Ultrasound evaluation was performed using CUS showed pleural adhesions in 42 patients (63.6%). These pleural adhesions were limited in 61.9% of cases (n=26). Table 2 summarizes these findings.
MT was performed in 59 patients (89.4%) with pleural effusion and in 7 patients (10.6%) with a hydro-pneumothorax. When the opacity was horizontal with a complete and regular upper limit on LDCR (26 patients), MT showed adhesions in 15 patients (57.7%). Among the patients with segmented horizontal level on LDCR (40 patients), the MT showed septa in 26 patients (65%). Table 2 summarizes these findings.
The sensitivity to predict adhesions on LDCR in case of segmented horizontal level was 63.4%, specificity 44.0%, PPV 65.0% and NPV 42.3%. The diagnostic accuracy of segmented opacity to predict pleural adhesions was 56.1%. Pleural adhesions found by MT were almost always (90.5%) previously significantly detect by CUS (P<0.001). The sensitivity of CUS to detect pleural adhesions was 92.7% (CI: 79.0–98.1%), the specificity 84.0% (CI: 63.1–94.7%), the PPV 90.5% (CI: 76.5–96.9%) and the NPV 87.5% (CI: 66.5–96.7%). The diagnostic accuracy of CUS in predicting pleural adhesions was 89.4%. Table 3 shows the performance of LDCR and CUS.
The aim of this study was to evaluate and compare the performance of two imaging procedures (LDCR and CUS) to predict the presence of pleural adhesions with MT as a gold-standard to assess the pleural cavity taking into account that CUS is considered the best procedure to detect pleural septations in comparison to CT scan (11). Indeed, despite the increasing use of CUS for all the pleural maneuvers (11,12), there are some places where this technique is not already practice and the chest radiograph still remains the initial investigation of choice in patients with pleural disease (13). Thoracoscopy can be performed by both surgeons or interventional pulmonologist trained for this procedure. Some surgeons perform the procedure via video assisted thoracic surgery (VATS) under general anesthesia with single lung ventilation, which is not adequate for simple parietal pleural biopsies and a careful analysis of the pleural space. In this setting, uniportal VATS without intubation and MT are two techniques suitable to be performed under conscious sedation or local anesthesia. They both allow an access to the pleural cavity through a single incision during a non-intubated procedure. The main advantages of MT, using a 5 to 7 mm thoracoscope, are its safety and efficiency with an excellent diagnostic yield through a small point-of-entry. Therefore, the potential presence of pleural adhesions is crucial to predict before all diagnostic or therapeutic pleural maneuvers because of the increasing risk of chest bleeding, lung injury and sometimes the lack of access to the pleural cavity (14). The prediction of pleural adhesions is useful to choose the port site before a thoracentesis, a closed pleural biopsy or a thoracoscopy (15). To the best of our knowledge, this is the first study comparing the performance of LDCR and CUS to predict pleural adhesions.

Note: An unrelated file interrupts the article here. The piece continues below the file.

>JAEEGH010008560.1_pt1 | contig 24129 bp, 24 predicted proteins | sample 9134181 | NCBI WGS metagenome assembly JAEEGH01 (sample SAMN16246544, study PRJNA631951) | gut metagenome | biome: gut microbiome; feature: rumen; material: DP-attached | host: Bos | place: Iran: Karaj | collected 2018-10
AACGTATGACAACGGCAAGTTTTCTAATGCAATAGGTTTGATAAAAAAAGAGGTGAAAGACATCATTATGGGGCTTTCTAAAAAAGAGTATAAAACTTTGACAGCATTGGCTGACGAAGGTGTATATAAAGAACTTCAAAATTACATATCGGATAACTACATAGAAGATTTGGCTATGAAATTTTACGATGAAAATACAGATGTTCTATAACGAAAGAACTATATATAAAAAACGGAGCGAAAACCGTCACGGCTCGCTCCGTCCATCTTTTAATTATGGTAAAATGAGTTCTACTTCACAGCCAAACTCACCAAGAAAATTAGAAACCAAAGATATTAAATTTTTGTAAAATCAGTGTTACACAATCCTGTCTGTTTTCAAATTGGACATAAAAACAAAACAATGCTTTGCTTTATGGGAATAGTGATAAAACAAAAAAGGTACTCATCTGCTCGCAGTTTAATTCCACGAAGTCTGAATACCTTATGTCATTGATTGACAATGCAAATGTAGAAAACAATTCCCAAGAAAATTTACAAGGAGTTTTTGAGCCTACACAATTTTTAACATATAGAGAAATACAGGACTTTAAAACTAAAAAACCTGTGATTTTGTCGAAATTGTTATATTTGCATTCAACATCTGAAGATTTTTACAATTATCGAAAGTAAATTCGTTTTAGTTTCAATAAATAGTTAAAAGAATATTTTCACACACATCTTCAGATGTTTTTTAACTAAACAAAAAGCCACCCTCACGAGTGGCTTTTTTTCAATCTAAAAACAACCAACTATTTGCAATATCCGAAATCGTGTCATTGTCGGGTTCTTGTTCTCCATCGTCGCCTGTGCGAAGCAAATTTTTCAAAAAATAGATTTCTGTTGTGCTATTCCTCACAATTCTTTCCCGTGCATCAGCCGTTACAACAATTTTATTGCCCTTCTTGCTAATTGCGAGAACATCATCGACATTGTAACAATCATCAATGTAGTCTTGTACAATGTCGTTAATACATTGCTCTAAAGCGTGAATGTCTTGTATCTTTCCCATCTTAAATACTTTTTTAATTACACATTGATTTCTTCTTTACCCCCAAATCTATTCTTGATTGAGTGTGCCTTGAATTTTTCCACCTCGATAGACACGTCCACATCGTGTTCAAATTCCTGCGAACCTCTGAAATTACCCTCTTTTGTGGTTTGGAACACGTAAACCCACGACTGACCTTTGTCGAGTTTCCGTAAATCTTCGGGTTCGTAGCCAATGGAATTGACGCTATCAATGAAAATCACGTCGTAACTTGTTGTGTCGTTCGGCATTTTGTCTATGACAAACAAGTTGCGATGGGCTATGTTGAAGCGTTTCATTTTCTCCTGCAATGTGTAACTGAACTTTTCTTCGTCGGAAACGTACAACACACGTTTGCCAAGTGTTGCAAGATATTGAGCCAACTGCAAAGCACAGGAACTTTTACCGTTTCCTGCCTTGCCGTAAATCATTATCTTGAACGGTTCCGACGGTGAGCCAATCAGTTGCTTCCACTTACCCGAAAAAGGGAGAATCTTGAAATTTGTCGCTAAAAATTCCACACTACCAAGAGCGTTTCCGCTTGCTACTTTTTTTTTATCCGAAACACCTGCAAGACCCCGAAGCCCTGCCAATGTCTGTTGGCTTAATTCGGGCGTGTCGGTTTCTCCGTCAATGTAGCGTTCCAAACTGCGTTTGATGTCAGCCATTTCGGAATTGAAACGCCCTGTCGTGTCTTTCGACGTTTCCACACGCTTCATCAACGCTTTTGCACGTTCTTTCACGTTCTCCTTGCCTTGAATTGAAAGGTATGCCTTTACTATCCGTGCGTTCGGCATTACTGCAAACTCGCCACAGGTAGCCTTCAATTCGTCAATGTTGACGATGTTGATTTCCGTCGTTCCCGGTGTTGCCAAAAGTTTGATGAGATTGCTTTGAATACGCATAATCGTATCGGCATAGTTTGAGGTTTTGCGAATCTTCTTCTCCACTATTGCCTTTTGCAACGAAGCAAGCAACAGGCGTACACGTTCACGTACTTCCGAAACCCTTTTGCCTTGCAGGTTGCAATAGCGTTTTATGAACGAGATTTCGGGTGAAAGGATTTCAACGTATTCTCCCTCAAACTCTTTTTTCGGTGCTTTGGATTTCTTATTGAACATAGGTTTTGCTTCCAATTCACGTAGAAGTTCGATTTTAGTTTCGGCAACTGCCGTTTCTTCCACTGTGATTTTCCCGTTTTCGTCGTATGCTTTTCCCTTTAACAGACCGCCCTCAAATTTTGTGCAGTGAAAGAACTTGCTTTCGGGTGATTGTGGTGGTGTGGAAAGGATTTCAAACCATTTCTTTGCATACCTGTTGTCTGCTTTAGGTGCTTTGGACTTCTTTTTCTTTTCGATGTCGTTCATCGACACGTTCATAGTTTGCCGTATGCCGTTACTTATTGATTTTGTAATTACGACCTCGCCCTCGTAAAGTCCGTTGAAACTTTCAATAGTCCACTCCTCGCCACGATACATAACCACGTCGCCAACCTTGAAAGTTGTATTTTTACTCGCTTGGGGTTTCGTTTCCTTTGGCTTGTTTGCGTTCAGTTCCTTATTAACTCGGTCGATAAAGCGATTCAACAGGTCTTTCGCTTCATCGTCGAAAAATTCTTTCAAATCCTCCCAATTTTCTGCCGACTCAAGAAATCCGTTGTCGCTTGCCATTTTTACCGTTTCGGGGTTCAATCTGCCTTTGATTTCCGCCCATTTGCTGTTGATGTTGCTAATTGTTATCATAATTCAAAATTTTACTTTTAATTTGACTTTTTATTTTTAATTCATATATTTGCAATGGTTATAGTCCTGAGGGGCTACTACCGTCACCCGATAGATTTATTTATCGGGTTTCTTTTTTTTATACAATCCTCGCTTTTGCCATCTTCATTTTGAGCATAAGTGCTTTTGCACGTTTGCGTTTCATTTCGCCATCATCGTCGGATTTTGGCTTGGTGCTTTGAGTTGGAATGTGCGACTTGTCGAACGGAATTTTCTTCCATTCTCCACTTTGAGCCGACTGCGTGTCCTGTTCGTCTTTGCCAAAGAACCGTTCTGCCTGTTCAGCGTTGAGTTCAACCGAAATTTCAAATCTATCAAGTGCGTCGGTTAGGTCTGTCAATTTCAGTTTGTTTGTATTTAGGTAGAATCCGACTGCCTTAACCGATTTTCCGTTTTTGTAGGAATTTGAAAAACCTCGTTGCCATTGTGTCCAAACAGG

According to our results, the accuracy of LDCR is lower than CUS evaluation of the pleural cavity. The LDCR data collected are similar to the data we found for a previous cohort including 86 patients which was the rationale of the current study (10). Again, the assumption that an incomplete/segmented horizontal level on LDCR being suggestive of pleural adhesions was not verified and the LDCR failed in this intent-to-diagnose pleural adhesion study. The MT findings regarding the presence of pleural adhesions were correlated with their detection at CUS examination (16). The segmented nature of the visible opacity on the LDCR was not associated with the presence of pleural adhesions at MT. Chest radiography was less sensitive and less specific than CUS for the diagnosis of pleural adhesions and NPV was also low. As a result, the CUS is higher than LDCR in the prediction of pleural adhesions at MT, which corroborates the literature data (17-22). Despite the limited number of patients enrolled in this study, the size of this cohort, the patients’ gender and the mean age of the patients remain representative and quite similar to other monocentric studies in particular in Korea (Seoul) (4) and Japan (23) with respectively 50 and 35 patients and a mean age of 66 years. Moreover, all patients presented a pleural effusion and this prospective study using for each patient the two preprocedural techniques to detect adhesion ruled out the need to take into account previous pleural procedures, mainly thoracenteses which therefore has no impact on the results.
CUS is superior to LDCR to detect pleural adhesion and consequently it is mandatory before all the pleural maneuvers. Before MT, CUS can be performed on the operating table to guide the choice of the pleural access. Lateral chest decubitus radiograph can remain in some situations an alternative to assess a pleural effusion. However, an educational program focusing the CUS practice is urgently mandatory for the teams aiming to develop a complete and safe management program for pleural diseases.
Conflicts of Interest: The authors have no conflicts of interest to declare.
Ethical Statement: The authors are accountable for all aspects of the work in ensuring that questions related to the accuracy or integrity of any part of the work are appropriately investigated and resolved. The study was approved by the local institute review board (North Hospital, Marseille, France) and written informed consent was obtained from all patients.